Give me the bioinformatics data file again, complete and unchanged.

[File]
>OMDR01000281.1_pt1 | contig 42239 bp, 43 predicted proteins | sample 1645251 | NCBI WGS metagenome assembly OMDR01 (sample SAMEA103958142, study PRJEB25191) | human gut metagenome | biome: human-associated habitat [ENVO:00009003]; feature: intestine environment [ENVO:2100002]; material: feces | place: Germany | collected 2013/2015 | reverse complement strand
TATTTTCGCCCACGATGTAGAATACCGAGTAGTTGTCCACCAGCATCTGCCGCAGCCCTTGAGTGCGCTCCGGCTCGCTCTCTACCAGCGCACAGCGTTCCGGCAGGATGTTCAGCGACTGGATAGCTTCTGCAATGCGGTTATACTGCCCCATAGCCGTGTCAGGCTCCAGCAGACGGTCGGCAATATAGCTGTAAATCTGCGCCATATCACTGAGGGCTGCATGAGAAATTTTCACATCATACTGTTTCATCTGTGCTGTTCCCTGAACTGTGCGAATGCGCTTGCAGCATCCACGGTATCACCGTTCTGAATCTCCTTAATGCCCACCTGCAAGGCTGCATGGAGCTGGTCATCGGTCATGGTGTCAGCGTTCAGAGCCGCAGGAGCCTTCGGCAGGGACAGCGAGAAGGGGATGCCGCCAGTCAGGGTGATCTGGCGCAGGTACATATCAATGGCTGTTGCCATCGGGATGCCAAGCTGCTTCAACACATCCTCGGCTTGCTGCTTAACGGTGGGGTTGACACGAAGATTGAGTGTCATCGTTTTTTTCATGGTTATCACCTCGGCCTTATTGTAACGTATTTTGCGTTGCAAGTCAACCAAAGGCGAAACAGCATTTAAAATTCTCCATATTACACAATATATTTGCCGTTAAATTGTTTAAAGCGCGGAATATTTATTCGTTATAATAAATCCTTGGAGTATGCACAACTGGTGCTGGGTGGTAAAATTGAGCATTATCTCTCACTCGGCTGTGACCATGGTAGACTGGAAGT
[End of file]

>OMDR01000281.1_pt1 | contig 42239 bp, 43 predicted proteins | sample 1645251 | NCBI WGS metagenome assembly OMDR01 (sample SAMEA103958142, study PRJEB25191) | human gut metagenome | biome: human-associated habitat [ENVO:00009003]; feature: intestine environment [ENVO:2100002]; material: feces | place: Germany | collected 2013/2015 | reverse complement strand
TATTTTCGCCCACGATGTAGAATACCGAGTAGTTGTCCACCAGCATCTGCCGCAGCCCTTGAGTGCGCTCCGGCTCGCTCTCTACCAGCGCACAGCGTTCCGGCAGGATGTTCAGCGACTGGATAGCTTCTGCAATGCGGTTATACTGCCCCATAGCCGTGTCAGGCTCCAGCAGACGGTCGGCAATATAGCTGTAAATCTGCGCCATATCACTGAGGGCTGCATGAGAAATTTTCACATCATACTGTTTCATCTGTGCTGTTCCCTGAACTGTGCGAATGCGCTTGCAGCATCCACGGTATCACCGTTCTGAATCTCCTTAATGCCCACCTGCAAGGCTGCATGGAGCTGGTCATCGGTCATGGTGTCAGCGTTCAGAGCCGCAGGAGCCTTCGGCAGGGACAGCGAGAAGGGGATGCCGCCAGTCAGGGTGATCTGGCGCAGGTACATATCAATGGCTGTTGCCATCGGGATGCCAAGCTGCTTCAACACATCCTCGGCTTGCTGCTTAACGGTGGGGTTGACACGAAGATTGAGTGTCATCGTTTTTTTCATGGTTATCACCTCGGCCTTATTGTAACGTATTTTGCGTTGCAAGTCAACCAAAGGCGAAACAGCATTTAAAATTCTCCATATTACACAATATATTTGCCGTTAAATTGTTTAAAGCGCGGAATATTTATTCGTTATAATAAATCCTTGGAGTATGCACAACTGGTGCTGGGTGGTAAAATTGAGCATTATCTCTCACTCGGCTGTGACCATGGTAGACTGGAAGT